A while back, a friend of mine introduced me to Craiglist’s Missed Connections. The idea is quite simple, you see or interact with someone but have no way of contacting that person. On Craigslist, the missed connection pages manifest themselves as more or less personal ads to the effect “I saw you here, you were wearing this, I wish we could meet.” Because a successful post requires two individuals to separately log on and reference the same encounter, the chances of finding the person you missed seem slim. Yet, the whole idea floored me. Apparently, missed connections have been appearing on Craigslist since 2000 and I never once stumbled on it.
Even more intriguing, I think, is to consider how something like missed connections, or in a broader sense social networks (Facebook, Twitter, etc) fit into our actual social lives. When I first learned of missed connections, I thought immediately of what mainstream adoption might be like. Instead of experiencing the torrent of emotions of actually meeting someone new in person, we could passively post our “connection” online, and hope for reciprocation. In this sense, missed connections could be the “easy” way of meeting people by minimizing emotional risk, fear, and rejection from the comfort of your own home.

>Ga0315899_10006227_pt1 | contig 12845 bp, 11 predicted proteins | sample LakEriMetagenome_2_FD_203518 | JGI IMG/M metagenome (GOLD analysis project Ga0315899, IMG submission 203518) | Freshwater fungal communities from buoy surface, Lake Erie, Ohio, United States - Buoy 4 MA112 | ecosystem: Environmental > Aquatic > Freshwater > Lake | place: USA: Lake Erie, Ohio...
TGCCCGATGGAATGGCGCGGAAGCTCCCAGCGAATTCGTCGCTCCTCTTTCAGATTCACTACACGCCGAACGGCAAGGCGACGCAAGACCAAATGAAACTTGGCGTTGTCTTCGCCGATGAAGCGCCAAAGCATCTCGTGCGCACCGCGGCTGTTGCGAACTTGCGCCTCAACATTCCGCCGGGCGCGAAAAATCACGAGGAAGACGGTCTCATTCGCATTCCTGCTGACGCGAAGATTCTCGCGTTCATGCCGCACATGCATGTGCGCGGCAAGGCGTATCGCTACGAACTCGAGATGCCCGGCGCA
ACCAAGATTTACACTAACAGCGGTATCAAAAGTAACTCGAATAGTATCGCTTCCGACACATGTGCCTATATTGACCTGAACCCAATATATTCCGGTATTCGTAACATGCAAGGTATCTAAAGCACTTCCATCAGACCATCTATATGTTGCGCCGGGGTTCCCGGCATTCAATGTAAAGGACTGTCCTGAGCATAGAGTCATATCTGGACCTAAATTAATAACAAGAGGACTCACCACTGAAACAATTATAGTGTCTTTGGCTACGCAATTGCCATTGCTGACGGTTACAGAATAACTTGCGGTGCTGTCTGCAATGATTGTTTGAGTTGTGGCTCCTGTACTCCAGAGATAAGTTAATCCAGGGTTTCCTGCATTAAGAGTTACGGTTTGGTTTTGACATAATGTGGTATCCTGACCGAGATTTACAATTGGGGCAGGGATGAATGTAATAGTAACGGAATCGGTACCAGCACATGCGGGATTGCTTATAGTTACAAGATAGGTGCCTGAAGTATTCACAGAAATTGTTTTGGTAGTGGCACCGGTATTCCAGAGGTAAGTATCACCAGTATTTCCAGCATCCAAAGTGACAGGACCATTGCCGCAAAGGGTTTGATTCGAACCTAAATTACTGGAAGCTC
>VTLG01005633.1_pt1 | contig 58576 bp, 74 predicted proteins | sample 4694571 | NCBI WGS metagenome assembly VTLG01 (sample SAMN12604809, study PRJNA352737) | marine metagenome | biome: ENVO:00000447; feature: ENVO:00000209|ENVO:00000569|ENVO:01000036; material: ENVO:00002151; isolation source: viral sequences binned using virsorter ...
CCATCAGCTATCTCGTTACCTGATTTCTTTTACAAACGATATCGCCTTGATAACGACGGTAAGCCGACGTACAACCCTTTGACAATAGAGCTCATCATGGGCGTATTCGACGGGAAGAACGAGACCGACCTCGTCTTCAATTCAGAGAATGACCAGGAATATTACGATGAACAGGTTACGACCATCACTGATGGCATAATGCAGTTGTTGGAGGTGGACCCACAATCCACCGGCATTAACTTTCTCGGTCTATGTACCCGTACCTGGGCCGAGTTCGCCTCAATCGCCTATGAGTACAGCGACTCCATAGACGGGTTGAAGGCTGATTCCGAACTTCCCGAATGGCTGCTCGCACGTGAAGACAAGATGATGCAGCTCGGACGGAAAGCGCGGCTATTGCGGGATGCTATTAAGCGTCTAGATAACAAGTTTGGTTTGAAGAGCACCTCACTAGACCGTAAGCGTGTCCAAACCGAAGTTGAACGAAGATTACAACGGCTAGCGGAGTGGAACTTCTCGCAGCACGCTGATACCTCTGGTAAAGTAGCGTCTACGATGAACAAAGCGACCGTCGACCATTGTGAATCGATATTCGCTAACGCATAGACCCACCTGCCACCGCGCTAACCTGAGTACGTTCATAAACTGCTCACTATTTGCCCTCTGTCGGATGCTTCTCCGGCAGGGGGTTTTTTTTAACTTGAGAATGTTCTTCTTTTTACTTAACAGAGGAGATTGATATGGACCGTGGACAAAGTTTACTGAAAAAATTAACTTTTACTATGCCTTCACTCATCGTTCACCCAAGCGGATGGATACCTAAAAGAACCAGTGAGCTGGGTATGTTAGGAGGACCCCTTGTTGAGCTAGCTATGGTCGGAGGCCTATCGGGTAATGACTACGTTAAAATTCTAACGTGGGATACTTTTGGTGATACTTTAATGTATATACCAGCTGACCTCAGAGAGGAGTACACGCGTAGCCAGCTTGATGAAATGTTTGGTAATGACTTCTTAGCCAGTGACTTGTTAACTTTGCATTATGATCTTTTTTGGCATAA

While this scenario is not a social reality just yet, I don’t think we are far off. Social networks like Facebook certainly add a lot to our world and make staying in touch and connecting incredibly simple. However, what seems to be a simple online activity has clear ramifications for in-person social interaction. In short, are the profiles and statuses we passively read online not adding to but in fact substituting and degrading actual social interaction? Do I really know someone because I “stalked” their Facebook pictures, wall posts, and see their status updates on a daily basis? In turn, am I less interested in personally connecting with certain people because I supposedly know what’s happening in their life? As with all new technologies, we adopt first and experience the long-term effects later. With regard to online social networking, there has to be a push back at some point.
(See David Pell’s insightful blog on the real life effect of the realtime, social web.)